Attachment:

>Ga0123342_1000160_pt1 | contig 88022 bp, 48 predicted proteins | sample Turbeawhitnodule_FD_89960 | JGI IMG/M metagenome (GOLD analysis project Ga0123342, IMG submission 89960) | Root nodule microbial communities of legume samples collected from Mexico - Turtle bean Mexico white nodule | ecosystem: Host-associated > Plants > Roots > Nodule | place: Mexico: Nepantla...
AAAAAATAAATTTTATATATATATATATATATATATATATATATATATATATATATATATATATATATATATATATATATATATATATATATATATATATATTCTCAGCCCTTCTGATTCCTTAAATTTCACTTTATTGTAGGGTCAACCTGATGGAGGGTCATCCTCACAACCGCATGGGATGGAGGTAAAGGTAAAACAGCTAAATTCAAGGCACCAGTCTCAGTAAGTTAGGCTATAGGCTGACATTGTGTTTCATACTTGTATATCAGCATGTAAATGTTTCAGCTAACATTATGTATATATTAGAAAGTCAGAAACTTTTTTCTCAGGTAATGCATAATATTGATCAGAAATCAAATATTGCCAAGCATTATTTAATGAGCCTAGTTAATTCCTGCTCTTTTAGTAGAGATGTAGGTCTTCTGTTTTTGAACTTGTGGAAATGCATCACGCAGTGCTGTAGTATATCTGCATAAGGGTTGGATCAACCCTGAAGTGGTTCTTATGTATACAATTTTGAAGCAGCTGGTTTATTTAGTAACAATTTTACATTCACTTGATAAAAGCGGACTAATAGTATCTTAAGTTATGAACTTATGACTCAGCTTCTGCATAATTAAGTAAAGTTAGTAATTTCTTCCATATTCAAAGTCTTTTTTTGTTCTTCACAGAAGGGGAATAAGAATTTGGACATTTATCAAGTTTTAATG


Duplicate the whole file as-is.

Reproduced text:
>Ga0123342_1000160_pt1 | contig 88022 bp, 48 predicted proteins | sample Turbeawhitnodule_FD_89960 | JGI IMG/M metagenome (GOLD analysis project Ga0123342, IMG submission 89960) | Root nodule microbial communities of legume samples collected from Mexico - Turtle bean Mexico white nodule | ecosystem: Host-associated > Plants > Roots > Nodule | place: Mexico: Nepantla...
AAAAAATAAATTTTATATATATATATATATATATATATATATATATATATATATATATATATATATATATATATATATATATATATATATATATATATATATTCTCAGCCCTTCTGATTCCTTAAATTTCACTTTATTGTAGGGTCAACCTGATGGAGGGTCATCCTCACAACCGCATGGGATGGAGGTAAAGGTAAAACAGCTAAATTCAAGGCACCAGTCTCAGTAAGTTAGGCTATAGGCTGACATTGTGTTTCATACTTGTATATCAGCATGTAAATGTTTCAGCTAACATTATGTATATATTAGAAAGTCAGAAACTTTTTTCTCAGGTAATGCATAATATTGATCAGAAATCAAATATTGCCAAGCATTATTTAATGAGCCTAGTTAATTCCTGCTCTTTTAGTAGAGATGTAGGTCTTCTGTTTTTGAACTTGTGGAAATGCATCACGCAGTGCTGTAGTATATCTGCATAAGGGTTGGATCAACCCTGAAGTGGTTCTTATGTATACAATTTTGAAGCAGCTGGTTTATTTAGTAACAATTTTACATTCACTTGATAAAAGCGGACTAATAGTATCTTAAGTTATGAACTTATGACTCAGCTTCTGCATAATTAAGTAAAGTTAGTAATTTCTTCCATATTCAAAGTCTTTTTTTGTTCTTCACAGAAGGGGAATAAGAATTTGGACATTTATCAAGTTTTAATG